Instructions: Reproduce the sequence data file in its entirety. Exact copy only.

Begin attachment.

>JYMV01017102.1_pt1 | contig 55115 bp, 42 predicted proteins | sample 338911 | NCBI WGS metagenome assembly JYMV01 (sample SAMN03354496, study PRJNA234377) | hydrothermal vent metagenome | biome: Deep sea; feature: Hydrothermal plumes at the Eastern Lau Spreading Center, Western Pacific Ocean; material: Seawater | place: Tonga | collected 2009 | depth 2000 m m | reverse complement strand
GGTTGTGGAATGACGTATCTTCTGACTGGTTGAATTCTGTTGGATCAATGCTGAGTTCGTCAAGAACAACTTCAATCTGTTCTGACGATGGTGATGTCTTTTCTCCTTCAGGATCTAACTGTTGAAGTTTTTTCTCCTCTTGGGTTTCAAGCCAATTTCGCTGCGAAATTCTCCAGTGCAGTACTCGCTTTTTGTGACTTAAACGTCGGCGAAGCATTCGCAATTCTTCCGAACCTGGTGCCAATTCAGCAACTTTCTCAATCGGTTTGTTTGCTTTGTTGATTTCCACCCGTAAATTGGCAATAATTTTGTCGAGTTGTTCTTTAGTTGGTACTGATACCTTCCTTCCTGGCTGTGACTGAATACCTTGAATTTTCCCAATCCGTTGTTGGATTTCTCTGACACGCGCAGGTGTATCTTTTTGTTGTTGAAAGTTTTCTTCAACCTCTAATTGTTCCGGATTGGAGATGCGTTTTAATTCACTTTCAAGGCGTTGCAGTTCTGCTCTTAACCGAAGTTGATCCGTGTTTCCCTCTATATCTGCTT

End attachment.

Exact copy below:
>JYMV01017102.1_pt1 | contig 55115 bp, 42 predicted proteins | sample 338911 | NCBI WGS metagenome assembly JYMV01 (sample SAMN03354496, study PRJNA234377) | hydrothermal vent metagenome | biome: Deep sea; feature: Hydrothermal plumes at the Eastern Lau Spreading Center, Western Pacific Ocean; material: Seawater | place: Tonga | collected 2009 | depth 2000 m m | reverse complement strand
GGTTGTGGAATGACGTATCTTCTGACTGGTTGAATTCTGTTGGATCAATGCTGAGTTCGTCAAGAACAACTTCAATCTGTTCTGACGATGGTGATGTCTTTTCTCCTTCAGGATCTAACTGTTGAAGTTTTTTCTCCTCTTGGGTTTCAAGCCAATTTCGCTGCGAAATTCTCCAGTGCAGTACTCGCTTTTTGTGACTTAAACGTCGGCGAAGCATTCGCAATTCTTCCGAACCTGGTGCCAATTCAGCAACTTTCTCAATCGGTTTGTTTGCTTTGTTGATTTCCACCCGTAAATTGGCAATAATTTTGTCGAGTTGTTCTTTAGTTGGTACTGATACCTTCCTTCCTGGCTGTGACTGAATACCTTGAATTTTCCCAATCCGTTGTTGGATTTCTCTGACACGCGCAGGTGTATCTTTTTGTTGTTGAAAGTTTTCTTCAACCTCTAATTGTTCCGGATTGGAGATGCGTTTTAATTCACTTTCAAGGCGTTGCAGTTCTGCTCTTAACCGAAGTTGATCCGTGTTTCCCTCTATATCTGCTT